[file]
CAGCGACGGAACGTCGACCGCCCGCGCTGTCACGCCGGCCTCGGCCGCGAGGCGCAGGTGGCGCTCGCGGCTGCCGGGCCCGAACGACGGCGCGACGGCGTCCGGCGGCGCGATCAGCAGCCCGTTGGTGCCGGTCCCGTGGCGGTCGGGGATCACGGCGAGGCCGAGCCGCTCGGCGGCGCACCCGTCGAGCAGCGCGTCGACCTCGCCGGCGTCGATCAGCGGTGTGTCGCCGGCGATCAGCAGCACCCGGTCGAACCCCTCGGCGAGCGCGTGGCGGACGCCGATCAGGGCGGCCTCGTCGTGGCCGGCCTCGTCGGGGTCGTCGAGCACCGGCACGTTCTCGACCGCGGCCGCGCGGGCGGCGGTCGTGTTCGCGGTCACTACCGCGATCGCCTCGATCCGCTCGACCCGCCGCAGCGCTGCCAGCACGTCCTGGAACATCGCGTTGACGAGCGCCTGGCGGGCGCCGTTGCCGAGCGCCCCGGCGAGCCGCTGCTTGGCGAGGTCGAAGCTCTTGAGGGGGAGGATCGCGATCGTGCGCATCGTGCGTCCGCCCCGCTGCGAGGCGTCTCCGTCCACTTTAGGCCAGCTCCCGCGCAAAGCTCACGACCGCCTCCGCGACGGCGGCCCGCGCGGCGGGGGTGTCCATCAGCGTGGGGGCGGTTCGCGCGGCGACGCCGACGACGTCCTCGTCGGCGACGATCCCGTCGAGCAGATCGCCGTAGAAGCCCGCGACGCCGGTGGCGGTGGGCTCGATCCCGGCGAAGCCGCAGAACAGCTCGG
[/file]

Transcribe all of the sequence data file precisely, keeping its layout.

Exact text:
CAGCGACGGAACGTCGACCGCCCGCGCTGTCACGCCGGCCTCGGCCGCGAGGCGCAGGTGGCGCTCGCGGCTGCCGGGCCCGAACGACGGCGCGACGGCGTCCGGCGGCGCGATCAGCAGCCCGTTGGTGCCGGTCCCGTGGCGGTCGGGGATCACGGCGAGGCCGAGCCGCTCGGCGGCGCACCCGTCGAGCAGCGCGTCGACCTCGCCGGCGTCGATCAGCGGTGTGTCGCCGGCGATCAGCAGCACCCGGTCGAACCCCTCGGCGAGCGCGTGGCGGACGCCGATCAGGGCGGCCTCGTCGTGGCCGGCCTCGTCGGGGTCGTCGAGCACCGGCACGTTCTCGACCGCGGCCGCGCGGGCGGCGGTCGTGTTCGCGGTCACTACCGCGATCGCCTCGATCCGCTCGACCCGCCGCAGCGCTGCCAGCACGTCCTGGAACATCGCGTTGACGAGCGCCTGGCGGGCGCCGTTGCCGAGCGCCCCGGCGAGCCGCTGCTTGGCGAGGTCGAAGCTCTTGAGGGGGAGGATCGCGATCGTGCGCATCGTGCGTCCGCCCCGCTGCGAGGCGTCTCCGTCCACTTTAGGCCAGCTCCCGCGCAAAGCTCACGACCGCCTCCGCGACGGCGGCCCGCGCGGCGGGGGTGTCCATCAGCGTGGGGGCGGTTCGCGCGGCGACGCCGACGACGTCCTCGTCGGCGACGATCCCGTCGAGCAGATCGCCGTAGAAGCCCGCGACGCCGGTGGCGGTGGGCTCGATCCCGGCGAAGCCGCAGAACAGCTCGG